14 killed, four missing as Typhoon Soudelor hits China: state media
Typhoon Soudelor killed 14 people in eastern China and four are missing after parts of the country were hit by the heaviest rains in a century, state media reported Sunday.
Twelve of the casualties were reported in and around Wenzhou city in the province of Zhejiang, where downpours caused mudslides and several houses collapsed Saturday night, Xinhua news agency said.
It added that in the neighbouring city of Lishui, two people were killed.
Xinhua quoted local disaster relief officials as saying the dead and missing may have been washed away by floods or buried under ruined homes.
About 1.58 million people in the city were affected by the typhoon by Sunday afternoon, the agency said, estimating direct economic losses at $644 million.
Nearby Wencheng county saw downpours of 645 millimetres (25.4 inches) in 24 hours — the heaviest in 100 years — after the typhoon made landfall on Saturday night, according to earlier Xinhua reports.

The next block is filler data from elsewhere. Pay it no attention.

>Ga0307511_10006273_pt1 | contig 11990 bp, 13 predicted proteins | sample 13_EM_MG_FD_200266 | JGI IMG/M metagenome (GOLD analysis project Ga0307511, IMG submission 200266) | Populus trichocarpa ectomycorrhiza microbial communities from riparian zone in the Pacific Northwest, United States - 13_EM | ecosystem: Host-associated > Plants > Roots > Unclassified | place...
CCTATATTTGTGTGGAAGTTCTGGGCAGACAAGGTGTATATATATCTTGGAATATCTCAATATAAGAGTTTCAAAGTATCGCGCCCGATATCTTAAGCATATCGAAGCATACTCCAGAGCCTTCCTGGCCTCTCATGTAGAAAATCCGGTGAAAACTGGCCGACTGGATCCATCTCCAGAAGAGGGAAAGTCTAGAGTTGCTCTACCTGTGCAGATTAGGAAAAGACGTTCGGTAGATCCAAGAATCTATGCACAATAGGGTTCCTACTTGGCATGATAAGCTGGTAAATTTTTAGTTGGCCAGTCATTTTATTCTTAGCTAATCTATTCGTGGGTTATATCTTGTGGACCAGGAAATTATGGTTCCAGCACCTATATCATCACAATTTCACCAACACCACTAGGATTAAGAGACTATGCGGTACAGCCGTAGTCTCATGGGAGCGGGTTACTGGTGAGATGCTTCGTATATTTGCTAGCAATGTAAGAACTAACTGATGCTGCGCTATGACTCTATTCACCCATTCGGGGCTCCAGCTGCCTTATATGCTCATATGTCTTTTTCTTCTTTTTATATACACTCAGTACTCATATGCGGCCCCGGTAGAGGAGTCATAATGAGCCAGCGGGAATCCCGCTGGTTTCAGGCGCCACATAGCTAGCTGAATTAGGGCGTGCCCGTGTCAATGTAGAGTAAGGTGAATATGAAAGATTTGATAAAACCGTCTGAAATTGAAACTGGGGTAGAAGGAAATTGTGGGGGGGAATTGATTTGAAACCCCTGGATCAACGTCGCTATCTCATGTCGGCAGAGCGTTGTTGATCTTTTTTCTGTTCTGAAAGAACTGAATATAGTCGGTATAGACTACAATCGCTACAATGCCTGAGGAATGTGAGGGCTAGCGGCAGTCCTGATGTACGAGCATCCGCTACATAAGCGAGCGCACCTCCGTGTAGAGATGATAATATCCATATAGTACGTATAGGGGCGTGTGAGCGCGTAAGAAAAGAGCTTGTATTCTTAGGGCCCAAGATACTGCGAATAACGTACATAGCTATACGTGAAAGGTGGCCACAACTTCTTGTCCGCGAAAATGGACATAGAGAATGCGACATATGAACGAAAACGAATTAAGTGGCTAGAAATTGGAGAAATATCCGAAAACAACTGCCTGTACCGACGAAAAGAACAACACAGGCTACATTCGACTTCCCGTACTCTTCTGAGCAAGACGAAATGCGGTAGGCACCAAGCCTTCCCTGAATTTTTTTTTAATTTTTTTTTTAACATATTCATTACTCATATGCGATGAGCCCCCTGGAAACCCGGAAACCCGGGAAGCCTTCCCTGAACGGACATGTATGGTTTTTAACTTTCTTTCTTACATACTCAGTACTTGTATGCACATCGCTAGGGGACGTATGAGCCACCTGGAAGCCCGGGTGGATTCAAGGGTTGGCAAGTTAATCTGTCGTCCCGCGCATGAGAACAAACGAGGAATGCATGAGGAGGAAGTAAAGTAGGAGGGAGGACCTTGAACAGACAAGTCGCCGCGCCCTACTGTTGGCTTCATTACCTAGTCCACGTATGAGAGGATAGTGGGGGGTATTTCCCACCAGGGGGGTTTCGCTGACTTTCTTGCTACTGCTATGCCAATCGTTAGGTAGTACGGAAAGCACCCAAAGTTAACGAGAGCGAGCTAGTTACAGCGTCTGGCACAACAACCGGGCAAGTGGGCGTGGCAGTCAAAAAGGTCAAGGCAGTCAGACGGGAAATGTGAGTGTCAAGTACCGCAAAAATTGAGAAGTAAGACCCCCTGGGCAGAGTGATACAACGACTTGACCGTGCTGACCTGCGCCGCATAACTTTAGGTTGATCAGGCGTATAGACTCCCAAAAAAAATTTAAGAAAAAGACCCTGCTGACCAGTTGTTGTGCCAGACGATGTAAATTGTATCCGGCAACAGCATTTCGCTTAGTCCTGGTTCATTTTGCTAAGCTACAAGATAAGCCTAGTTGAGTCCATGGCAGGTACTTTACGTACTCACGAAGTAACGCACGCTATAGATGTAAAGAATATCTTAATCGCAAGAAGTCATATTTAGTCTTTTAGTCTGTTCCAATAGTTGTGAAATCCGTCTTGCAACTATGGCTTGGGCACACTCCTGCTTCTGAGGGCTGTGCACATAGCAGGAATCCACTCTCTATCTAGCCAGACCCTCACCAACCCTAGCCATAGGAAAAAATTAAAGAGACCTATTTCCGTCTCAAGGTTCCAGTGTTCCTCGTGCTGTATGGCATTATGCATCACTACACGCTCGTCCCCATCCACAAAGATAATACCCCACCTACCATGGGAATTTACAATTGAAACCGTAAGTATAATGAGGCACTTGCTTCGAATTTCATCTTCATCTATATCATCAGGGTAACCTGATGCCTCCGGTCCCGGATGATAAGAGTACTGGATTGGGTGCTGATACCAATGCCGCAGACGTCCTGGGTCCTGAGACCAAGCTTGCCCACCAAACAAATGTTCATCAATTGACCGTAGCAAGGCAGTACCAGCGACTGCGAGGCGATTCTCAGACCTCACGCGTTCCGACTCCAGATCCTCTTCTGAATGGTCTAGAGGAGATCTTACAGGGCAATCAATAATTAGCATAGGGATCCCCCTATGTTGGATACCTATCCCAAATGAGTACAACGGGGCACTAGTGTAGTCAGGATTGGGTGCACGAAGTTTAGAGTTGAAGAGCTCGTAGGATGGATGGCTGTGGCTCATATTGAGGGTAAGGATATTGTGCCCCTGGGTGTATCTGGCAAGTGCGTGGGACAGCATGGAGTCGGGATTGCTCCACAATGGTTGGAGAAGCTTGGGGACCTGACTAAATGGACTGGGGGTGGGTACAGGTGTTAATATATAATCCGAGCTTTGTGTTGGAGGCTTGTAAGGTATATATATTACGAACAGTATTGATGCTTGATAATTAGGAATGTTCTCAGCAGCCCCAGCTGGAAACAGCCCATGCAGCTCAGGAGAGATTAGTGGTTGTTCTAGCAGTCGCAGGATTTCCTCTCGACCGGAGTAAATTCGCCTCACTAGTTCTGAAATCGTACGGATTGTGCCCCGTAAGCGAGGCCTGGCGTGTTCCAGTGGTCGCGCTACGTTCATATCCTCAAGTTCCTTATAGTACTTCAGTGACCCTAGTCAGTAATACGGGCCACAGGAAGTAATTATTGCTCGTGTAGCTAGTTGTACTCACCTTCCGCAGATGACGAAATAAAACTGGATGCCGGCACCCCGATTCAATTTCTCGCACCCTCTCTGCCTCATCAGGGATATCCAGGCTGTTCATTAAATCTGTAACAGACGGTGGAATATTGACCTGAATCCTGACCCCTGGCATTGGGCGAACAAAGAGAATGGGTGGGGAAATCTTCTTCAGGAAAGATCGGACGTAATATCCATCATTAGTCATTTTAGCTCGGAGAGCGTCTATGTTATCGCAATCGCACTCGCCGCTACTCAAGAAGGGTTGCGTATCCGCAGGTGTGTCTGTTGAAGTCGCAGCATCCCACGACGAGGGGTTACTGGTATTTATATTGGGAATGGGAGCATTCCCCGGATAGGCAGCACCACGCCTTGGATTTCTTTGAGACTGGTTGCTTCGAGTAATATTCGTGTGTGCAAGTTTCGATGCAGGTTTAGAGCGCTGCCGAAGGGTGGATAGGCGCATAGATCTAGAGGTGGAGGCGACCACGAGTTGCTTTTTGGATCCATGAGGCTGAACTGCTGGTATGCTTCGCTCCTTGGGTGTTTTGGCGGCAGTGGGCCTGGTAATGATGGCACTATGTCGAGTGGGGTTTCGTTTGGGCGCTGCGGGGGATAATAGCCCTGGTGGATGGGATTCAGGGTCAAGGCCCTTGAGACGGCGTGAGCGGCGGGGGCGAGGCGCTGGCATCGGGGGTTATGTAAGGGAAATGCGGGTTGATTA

The storm had landed in Fujian province and initially cut power to more than three million homes there, according to the agency, but more than a third had electricity restored by early Sunday.
Billed as the biggest typhoon of the year last week with winds of up to 230 kilometres an hour, Soudelor — named after a legendary Micronesian chief — has since weakened.
China’s National Meteorological Center forecast the typhoon would be downgraded to a tropical depression by Sunday night as it moved further inland.
Soudelor left six people dead in Taiwan, where it ripped up trees and triggered landslides, damaging electricity lines and knocking out power to a record four million households.
Almost half a million homes were still without power Sunday, Taiwan Power Co. said, as blocked roads hampered efforts to restore supplies in some areas.
Taiwan’s death toll rose to six after an eight-year-old girl, who went missing Thursday after being swept out to sea with her mother and twin sister, was found dead.
Her mother and sister, caught in the strong waves on the east coast, were the first victims of the typhoon. Some 379 people were injured by the storm in Taiwan, which saw rivers break their banks under torrential rain and towering waves pound the coastline.
Taiwan lifted its typhoon warning Sunday, but the weather bureau warned of further heavy rain in the south.